These days, we spend more time on our phones than ever before. We use our devices for pretty much everything—to get caught up on the latest dumpster fire of news, check work emails, text our parents and even, as it turns out, make new friends.
While keeping in touch with existing friends through online channels like Facebook or through texts is nothing new, there’s a new wave of people having exclusively online friendships.
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As in, becoming friends with people you do not know in real life but through your online connection.
The question is: Are these online friendships actually good for us? Emerging research says maybe not so much. So, whether you already have online friendships or you are curious about them, it may be worth understanding the pros and cons of these relationships. Here’s the lowdown.
What’s Considered an Online Friendship?
First, let’s break down what an online friendship actually is—and what it’s not. An online friendship is essentially when you meet and maintain a relationship with someone online. This could mean networking with people in your industry, flirting on dating apps, DMing influencers back and forth or even chatting with people on message boards. Essentially, there’s little to no chance that you’re going to meet up with these people. The whole point is that you don’t need to do that.
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You could also consider rekindling long lost friendships through social media a type of online friendship. Even though you have an preexisting connection, if you have no intentions of meeting in real life and keep things strictly over chat and message, then this becomes more of an online connection rather than a personal one.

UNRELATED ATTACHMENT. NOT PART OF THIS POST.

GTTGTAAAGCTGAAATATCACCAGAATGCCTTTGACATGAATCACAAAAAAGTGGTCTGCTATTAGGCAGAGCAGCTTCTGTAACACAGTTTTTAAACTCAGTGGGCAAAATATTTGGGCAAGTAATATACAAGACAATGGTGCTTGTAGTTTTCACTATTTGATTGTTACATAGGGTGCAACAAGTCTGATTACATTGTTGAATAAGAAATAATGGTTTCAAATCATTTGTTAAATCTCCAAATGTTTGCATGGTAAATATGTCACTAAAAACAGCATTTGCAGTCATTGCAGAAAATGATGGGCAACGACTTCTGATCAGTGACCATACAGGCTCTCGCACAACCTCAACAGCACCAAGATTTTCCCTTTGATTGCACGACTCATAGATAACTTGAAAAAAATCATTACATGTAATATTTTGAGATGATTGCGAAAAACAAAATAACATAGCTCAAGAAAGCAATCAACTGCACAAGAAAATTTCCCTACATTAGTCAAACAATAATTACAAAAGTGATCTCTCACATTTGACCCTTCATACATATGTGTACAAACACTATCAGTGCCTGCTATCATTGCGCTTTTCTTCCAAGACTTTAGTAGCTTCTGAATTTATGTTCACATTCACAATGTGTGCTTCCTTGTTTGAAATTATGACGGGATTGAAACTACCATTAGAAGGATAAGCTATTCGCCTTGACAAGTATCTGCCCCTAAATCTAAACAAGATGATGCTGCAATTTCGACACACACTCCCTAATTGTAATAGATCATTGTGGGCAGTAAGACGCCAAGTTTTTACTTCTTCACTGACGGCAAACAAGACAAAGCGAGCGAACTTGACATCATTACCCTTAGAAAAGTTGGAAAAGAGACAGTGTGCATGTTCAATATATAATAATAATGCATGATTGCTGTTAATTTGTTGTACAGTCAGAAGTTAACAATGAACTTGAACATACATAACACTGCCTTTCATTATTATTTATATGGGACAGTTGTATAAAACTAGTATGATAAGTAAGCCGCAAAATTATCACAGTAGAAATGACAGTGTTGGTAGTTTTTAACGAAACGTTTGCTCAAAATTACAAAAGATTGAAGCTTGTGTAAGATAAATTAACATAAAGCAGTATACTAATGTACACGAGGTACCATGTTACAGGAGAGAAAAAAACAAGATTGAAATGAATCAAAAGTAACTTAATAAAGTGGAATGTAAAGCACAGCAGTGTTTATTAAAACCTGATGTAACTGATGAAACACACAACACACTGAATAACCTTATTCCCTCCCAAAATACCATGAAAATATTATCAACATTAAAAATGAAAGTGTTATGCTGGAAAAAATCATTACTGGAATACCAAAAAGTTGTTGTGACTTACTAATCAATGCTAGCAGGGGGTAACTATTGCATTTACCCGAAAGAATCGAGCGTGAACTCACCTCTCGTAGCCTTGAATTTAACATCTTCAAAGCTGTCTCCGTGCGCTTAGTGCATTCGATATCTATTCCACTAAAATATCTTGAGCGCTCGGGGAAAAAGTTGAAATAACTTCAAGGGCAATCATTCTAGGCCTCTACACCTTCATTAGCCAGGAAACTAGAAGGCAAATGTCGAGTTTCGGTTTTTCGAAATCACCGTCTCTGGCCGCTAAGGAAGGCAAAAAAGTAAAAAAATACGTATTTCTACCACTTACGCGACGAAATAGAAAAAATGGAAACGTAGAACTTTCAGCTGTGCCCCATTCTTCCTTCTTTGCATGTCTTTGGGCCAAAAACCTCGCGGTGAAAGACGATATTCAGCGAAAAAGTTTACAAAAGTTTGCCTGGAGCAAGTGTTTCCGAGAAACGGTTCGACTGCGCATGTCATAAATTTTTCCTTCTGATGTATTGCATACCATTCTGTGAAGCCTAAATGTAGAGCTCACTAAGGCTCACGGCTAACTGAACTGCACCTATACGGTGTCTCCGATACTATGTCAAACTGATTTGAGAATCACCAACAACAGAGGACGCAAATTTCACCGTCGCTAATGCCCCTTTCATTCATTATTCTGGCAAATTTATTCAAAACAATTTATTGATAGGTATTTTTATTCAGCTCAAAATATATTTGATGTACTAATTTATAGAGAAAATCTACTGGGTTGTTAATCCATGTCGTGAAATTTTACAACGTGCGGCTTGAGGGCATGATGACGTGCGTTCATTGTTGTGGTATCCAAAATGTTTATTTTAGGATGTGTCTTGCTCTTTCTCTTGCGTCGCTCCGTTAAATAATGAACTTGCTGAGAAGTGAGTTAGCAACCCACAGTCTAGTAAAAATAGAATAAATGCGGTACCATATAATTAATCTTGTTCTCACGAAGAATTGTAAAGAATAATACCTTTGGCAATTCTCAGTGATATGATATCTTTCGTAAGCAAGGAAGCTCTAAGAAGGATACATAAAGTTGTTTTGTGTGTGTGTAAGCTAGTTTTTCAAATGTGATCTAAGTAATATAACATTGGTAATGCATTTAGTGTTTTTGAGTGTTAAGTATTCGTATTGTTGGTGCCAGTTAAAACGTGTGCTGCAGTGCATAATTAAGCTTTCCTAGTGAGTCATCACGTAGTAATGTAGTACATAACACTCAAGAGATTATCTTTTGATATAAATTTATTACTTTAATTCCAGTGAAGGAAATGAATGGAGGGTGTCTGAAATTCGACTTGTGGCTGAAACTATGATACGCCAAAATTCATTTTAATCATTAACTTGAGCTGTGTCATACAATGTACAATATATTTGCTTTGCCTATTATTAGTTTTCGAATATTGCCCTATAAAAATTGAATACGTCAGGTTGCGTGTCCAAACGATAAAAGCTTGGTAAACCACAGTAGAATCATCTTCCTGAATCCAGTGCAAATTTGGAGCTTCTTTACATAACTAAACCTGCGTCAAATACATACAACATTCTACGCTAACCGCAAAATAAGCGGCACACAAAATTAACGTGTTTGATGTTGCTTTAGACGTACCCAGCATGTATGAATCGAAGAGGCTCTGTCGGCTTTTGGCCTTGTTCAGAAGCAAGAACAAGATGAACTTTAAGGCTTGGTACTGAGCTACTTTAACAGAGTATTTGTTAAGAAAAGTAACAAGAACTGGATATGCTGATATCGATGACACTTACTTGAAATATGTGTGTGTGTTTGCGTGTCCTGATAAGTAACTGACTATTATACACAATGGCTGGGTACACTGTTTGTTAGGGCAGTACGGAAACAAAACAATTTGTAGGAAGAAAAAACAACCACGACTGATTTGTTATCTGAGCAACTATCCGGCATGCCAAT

Online friendships are conducted over message and chat, not phone calls or in person meet-ups. This is what truly sets them apart from regular friendships.
The Upsides of Online Friendships
While it may not be healthy to only have online friendships, these kinds of relationships do have some perks. Here are three ways that online friendships can make a positive impact in your life.
You’ll have fun talking to friends online.
Chatting with people online is, to put it simply, fun. Being able to message back and forth with someone can help you get through a long workday, combat boredom when you’re in line at the DMV or just give you something to do when you’re bored. It’s a low stakes way to be social without having to be vulnerable or connect on a deeper level if you don’t want to.
You can easily connect with people.
Connecting online is accessible to everyone with an internet connection. For those with physical challenges, mental health issues or chronic pain, going out with friends can be tough. Messaging with someone online can be done from anywhere, anytime. Not only is it convenient, but it opens the door for connection for those who have trouble being present with friends in more traditional ways.
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You can always find someone available.